Also, for people you make lots of money, the argument you are making applies not at all, because for them their kids are not going to get financial aid anyway, and so a 529 is an unadulterated advantage.

    Also, you can put all the money you like into 401ks but (I think except for Roth IRAs) you can't withdraw that to pay for college educations without paying a significant penalty. You still have to pay for the college. So if one is putting one's money into retirement vehicles and not funding a 529, then one is either 1) just doing other investments, which will count MORE than a 529 towards your assets, and as to which all capital gains will be taxed; or 2) saving cash and holding it as cash for 18 years (bleck, and also counted towards asset); or 3) just counting on the kid to get financial aid of some sort, while doing nothing actually proactive at all -- a risky proposition, though if it pays off there are nice free-loading benefits.

    In sum, I think overall a 529 plan is a decent option. Not perfect. But pretty decent.

    Best,

    TDM

  • Report this Comment On March 27, 2014, at 1:38 AM, Foolme2x wrote:

    First couple of people leaving comments obviously didn't even read the article ("get a job" is item #4). And the 3rd comment ignores the first item on the list - fill out the FAFSA early. You need to do that in the first weeks of senior year in high school, if not before.

    This is one of the best articles I've seen on this subject. Item #5 is one I had not seen before, but will keep in mind when the next grandchild reaches that age.

  • Report this Comment On March 27, 2014, at 9:57 AM, 48ozhalfgallons wrote:

    6. Start your own internet company.

  • Report this Comment On March 27, 2014, at 12:01 PM, CinCity wrote:

    "3. Max out on subsidized federal loans"

    Upon first sight of that I quit reading.

    A lot of students drop out of college and take blue collar jobs. Last time I checked, those were the folks having the most trouble paying back their student debt. But what do I know? Maybe folks like taking the risk of living paycheck to paycheck because they took on swarms of debt that doesn't go away when you file bankruptcy.

  • Report this Comment On March 27, 2014, at 12:21 PM, classic216 wrote:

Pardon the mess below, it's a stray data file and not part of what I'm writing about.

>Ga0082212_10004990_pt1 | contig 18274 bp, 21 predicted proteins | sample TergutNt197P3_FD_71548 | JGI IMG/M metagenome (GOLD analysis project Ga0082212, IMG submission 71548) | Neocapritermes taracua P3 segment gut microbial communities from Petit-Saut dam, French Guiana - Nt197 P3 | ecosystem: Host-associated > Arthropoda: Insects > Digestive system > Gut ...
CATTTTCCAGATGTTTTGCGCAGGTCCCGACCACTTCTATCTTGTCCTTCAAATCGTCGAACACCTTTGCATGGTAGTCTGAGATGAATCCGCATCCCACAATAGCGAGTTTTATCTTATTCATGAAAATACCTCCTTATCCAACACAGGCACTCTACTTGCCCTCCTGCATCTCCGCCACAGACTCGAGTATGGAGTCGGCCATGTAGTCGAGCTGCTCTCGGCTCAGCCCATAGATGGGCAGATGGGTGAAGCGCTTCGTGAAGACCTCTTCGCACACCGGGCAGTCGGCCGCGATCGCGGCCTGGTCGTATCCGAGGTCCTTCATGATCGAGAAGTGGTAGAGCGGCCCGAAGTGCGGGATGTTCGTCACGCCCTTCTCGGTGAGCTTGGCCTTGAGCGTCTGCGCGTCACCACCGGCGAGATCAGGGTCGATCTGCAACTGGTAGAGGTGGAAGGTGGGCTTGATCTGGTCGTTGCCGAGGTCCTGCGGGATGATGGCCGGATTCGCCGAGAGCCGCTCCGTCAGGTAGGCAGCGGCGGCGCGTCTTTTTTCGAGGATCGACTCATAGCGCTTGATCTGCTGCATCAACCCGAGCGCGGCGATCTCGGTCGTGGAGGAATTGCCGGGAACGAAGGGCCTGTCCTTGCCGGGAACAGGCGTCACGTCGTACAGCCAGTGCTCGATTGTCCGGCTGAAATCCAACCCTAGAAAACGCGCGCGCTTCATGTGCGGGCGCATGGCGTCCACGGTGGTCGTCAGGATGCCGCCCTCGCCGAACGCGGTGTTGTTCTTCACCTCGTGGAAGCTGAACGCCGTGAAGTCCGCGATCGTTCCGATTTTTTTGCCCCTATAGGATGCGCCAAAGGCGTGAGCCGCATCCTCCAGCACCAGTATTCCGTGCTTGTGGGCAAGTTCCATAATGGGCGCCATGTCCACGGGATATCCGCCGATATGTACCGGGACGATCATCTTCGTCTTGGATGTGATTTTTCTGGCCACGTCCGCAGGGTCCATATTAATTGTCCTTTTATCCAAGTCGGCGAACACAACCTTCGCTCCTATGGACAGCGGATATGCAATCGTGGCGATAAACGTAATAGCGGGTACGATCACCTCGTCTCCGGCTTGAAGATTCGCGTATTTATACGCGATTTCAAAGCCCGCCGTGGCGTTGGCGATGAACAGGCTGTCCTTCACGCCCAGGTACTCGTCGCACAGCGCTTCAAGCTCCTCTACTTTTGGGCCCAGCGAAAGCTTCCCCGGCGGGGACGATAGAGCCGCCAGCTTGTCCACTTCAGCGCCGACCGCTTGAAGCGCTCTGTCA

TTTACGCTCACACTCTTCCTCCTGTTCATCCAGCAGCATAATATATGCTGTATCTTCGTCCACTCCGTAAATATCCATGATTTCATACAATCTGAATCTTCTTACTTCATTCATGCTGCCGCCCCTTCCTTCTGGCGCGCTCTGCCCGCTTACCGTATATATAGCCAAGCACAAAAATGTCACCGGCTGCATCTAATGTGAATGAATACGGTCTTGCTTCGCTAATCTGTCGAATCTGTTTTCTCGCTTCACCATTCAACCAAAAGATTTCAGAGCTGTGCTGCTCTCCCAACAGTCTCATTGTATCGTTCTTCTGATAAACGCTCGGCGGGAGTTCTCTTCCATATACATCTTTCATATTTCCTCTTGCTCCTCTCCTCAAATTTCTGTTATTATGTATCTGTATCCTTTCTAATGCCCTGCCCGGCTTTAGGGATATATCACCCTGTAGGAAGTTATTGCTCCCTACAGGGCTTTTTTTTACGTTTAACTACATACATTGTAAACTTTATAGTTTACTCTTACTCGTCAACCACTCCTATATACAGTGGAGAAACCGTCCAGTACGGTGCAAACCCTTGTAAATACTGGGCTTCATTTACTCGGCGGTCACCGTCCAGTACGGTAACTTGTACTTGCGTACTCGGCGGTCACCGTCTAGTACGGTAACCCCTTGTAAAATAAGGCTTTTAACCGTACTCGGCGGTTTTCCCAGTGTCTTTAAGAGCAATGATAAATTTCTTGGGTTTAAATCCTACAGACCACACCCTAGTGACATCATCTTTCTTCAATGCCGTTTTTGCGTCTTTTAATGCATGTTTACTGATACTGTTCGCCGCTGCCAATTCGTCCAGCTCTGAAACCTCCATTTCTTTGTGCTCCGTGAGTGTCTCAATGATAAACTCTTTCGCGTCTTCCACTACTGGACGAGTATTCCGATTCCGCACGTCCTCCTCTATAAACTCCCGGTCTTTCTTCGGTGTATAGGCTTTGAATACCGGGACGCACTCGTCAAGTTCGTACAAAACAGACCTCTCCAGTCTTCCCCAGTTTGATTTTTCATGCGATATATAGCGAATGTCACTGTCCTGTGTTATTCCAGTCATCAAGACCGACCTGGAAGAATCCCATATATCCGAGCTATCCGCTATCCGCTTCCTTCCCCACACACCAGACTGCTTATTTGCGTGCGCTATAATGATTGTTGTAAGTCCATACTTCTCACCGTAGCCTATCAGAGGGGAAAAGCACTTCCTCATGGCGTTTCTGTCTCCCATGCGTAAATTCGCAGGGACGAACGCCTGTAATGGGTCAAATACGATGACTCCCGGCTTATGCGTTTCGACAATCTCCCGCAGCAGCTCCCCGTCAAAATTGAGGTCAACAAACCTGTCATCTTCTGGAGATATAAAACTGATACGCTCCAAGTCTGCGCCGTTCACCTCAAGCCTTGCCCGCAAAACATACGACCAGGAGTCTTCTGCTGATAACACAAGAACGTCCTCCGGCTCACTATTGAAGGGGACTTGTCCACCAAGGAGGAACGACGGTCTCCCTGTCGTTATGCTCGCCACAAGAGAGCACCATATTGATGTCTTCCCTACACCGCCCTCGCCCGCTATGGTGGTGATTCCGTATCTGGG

I'm not saying a well-rounded education is bad thing,but financially speaking, college is a very poor investment.

    We live in a society that teaches people to think a degree will land them a job, and the idea of a degree landing someone a job is very speculative in nature, considering that every job opening averages 200 applicants, leaving people unable to overcome the numbers game and end up working in lower-wage jobs that they could have gotten without a degree.

    and I'm not just talking "psychology majors"....there are a lot of people who major in so-called "hot fields" -- health care, engineering, business, who can't find work. Meanwhile they have huge student loan debts that cannot be discharged in bankruptcy. To think if, instead of school, they had spent 4 years working (even in a low-wage job), they would have been a lot wealthier.

  • Report this Comment On March 27, 2014, at 2:05 PM, TheDumbMoney wrote:

    CinCity -- he is talking about taking subsidized federal loans instead of unsubsidized private loans, if you are going to take out loans or must take out loans at all. It is a fair point.

    Best,

    TDM

  • Report this Comment On March 27, 2014, at 4:02 PM, Lea77 wrote:

    On work study, when I was in school it looked like most regular jobs paid as well or better than work study.

  • Report this Comment On March 27, 2014, at 5:56 PM, jwatkinson wrote:

    You can also check out low or no tuition schools, such as Berea College http://www.berea.edu/, and others.

    For graduate schools, seek out assistantships and fellowships, or an employer willing to cover the costs.